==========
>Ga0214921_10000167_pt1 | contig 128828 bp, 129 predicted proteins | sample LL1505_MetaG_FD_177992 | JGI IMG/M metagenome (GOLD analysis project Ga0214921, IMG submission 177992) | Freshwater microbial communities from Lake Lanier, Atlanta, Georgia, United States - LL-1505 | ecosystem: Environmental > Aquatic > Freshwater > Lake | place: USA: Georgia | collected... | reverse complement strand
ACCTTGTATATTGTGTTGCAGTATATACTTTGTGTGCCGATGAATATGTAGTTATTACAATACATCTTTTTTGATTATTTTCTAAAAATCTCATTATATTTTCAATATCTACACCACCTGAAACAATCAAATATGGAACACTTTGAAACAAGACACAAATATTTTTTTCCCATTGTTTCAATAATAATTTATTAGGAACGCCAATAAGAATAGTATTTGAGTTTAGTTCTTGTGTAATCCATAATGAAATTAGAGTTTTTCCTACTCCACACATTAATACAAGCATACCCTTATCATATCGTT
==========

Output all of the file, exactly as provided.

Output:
>Ga0214921_10000167_pt1 | contig 128828 bp, 129 predicted proteins | sample LL1505_MetaG_FD_177992 | JGI IMG/M metagenome (GOLD analysis project Ga0214921, IMG submission 177992) | Freshwater microbial communities from Lake Lanier, Atlanta, Georgia, United States - LL-1505 | ecosystem: Environmental > Aquatic > Freshwater > Lake | place: USA: Georgia | collected... | reverse complement strand
ACCTTGTATATTGTGTTGCAGTATATACTTTGTGTGCCGATGAATATGTAGTTATTACAATACATCTTTTTTGATTATTTTCTAAAAATCTCATTATATTTTCAATATCTACACCACCTGAAACAATCAAATATGGAACACTTTGAAACAAGACACAAATATTTTTTTCCCATTGTTTCAATAATAATTTATTAGGAACGCCAATAAGAATAGTATTTGAGTTTAGTTCTTGTGTAATCCATAATGAAATTAGAGTTTTTCCTACTCCACACATTAATACAAGCATACCCTTATCATATCGTT